The AI also prioritizes the order of remediation actions based on factors like further damage, how much the attack relies on the specific asset as a pivot or entry point, and if RESPOND has contained the asset's unwanted activity temporarily.

HEAL’s bespoke playbooks apply both in the case of critical incidents that need quick eradication and recovery as well as during day-to-day triage of any emerging incidents. With bespoke playbooks, organizations can tick the compliance box while also having real-world, practical value. 

Incident response made simple

Traditionally, organizations struggle to find the sweet spot between responding to incidents too early and too late, increasing the chance that they will waste resources or even face reputational or financial issues. 

With HEAL, organizations can now identify and address critical events more effectively. The AI technology uses enhanced detection capabilities to surface significant incidents early without wasting time and effort on irrelevant events. Leveraging bespoke, AI-generated playbooks further streamlines recovery by ensuring applicable recovery plans.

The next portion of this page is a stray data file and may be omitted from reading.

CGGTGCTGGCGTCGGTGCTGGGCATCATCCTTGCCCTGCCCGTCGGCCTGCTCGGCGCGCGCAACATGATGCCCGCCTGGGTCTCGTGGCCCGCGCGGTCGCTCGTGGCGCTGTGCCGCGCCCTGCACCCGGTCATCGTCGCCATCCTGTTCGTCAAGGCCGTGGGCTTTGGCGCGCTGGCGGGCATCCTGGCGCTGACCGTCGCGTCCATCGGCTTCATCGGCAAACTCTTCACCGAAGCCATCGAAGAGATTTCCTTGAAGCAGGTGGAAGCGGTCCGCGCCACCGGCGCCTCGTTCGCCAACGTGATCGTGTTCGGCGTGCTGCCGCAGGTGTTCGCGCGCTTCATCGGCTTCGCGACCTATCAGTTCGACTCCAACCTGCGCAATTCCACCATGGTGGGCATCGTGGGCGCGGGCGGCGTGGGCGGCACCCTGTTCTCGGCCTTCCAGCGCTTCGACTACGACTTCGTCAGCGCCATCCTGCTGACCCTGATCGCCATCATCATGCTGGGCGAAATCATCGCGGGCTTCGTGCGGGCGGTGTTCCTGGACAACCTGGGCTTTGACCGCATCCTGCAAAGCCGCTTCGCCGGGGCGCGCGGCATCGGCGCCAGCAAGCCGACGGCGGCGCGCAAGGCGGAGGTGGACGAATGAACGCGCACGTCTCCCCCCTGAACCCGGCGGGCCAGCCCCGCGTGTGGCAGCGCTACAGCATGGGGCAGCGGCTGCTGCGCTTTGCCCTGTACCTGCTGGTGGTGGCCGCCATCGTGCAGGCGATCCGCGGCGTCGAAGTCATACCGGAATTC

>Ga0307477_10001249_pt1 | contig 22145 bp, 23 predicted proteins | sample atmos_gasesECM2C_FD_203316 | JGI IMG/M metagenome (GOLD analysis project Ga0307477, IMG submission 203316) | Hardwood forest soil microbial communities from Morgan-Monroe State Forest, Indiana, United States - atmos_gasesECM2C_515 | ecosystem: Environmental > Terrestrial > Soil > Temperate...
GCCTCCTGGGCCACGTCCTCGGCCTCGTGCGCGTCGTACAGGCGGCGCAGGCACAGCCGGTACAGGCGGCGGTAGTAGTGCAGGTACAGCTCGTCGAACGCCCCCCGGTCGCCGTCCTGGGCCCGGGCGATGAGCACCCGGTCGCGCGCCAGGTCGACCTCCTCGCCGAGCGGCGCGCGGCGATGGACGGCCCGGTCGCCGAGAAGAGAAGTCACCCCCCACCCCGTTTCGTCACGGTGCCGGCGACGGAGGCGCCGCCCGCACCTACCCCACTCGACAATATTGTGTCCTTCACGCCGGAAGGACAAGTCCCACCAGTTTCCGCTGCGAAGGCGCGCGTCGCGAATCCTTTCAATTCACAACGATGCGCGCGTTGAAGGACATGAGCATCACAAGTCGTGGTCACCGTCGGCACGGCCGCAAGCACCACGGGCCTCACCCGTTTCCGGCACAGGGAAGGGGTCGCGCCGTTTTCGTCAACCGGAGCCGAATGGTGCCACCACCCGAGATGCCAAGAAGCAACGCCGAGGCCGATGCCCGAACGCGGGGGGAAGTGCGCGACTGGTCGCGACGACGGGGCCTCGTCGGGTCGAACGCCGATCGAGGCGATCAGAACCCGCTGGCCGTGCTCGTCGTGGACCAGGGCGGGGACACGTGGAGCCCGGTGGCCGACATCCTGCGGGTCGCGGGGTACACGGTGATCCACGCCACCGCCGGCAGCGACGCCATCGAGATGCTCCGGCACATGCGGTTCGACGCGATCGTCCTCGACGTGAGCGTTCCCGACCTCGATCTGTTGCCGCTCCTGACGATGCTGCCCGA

By adjusting the timing of incident response, HEAL uses accurate detection and swift recovery to save security teams time, money, and effort.

HEAL is the final stage of Darktrace’s Cyber AI Loop, an interconnected security ecosystem that helps defenders at every stage of an attack lifecycle. AI outputs flow between each product – Darktrace PREVENT™, Darktrace DETECT™, Darktrace RESPOND™, and HEAL – to continuously and autonomously harden security. 

Figure 3: The Cyber AI Loop is a virtuous cycle in which Darktrace products amplify each other by sharing AI outputs.
EINBLICKE IN DAS SOC-Team
Darktrace Cyber-Analysten sind erstklassige Experten für Threat Intelligence, Threat Hunting und Incident Response. Sie bieten Tausenden von Darktrace Kunden auf der ganzen Welt rund um die Uhr SOC-Support. Einblicke in das SOC-Team wird ausschließlich von diesen Experten verfasst und bietet Analysen von Cyber-Vorfällen und Bedrohungstrends, die auf praktischen Erfahrungen in diesem Bereich basieren.
AUTOR
ÜBER DEN AUTOR
Dan Fein
VP, Produkt

Based in New York, Dan joined Darktrace’s technical team in 2015, helping customers quickly achieve a complete and granular understanding of Darktrace’s product suite. Dan has a particular focus on Darktrace/Email, ensuring that it is effectively deployed in complex digital environments, and works closely with the development, marketing, sales, and technical teams. Dan holds a Bachelor’s degree in Computer Science from New York University.

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Quasar Remote Access Tool: When a Legitimate Admin Tool Falls into the Wrong Hands

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23
Feb 2024

The threat of interoperability

As the “as-a-Service” market continues to grow, indicators of compromise (IoCs) and malicious infrastructure are often interchanged and shared between multiple malware strains and attackers. This presents organizations and their security teams with a new threat: interoperability.